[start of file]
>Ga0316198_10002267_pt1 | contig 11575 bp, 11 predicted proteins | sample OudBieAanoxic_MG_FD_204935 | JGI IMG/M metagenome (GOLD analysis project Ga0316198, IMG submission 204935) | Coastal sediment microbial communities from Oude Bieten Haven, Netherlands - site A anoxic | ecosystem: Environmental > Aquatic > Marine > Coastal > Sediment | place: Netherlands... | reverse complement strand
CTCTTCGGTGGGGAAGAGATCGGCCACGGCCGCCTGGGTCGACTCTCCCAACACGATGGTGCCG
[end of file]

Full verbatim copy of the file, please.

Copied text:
>Ga0316198_10002267_pt1 | contig 11575 bp, 11 predicted proteins | sample OudBieAanoxic_MG_FD_204935 | JGI IMG/M metagenome (GOLD analysis project Ga0316198, IMG submission 204935) | Coastal sediment microbial communities from Oude Bieten Haven, Netherlands - site A anoxic | ecosystem: Environmental > Aquatic > Marine > Coastal > Sediment | place: Netherlands... | reverse complement strand
CTCTTCGGTGGGGAAGAGATCGGCCACGGCCGCCTGGGTCGACTCTCCCAACACGATGGTGCCG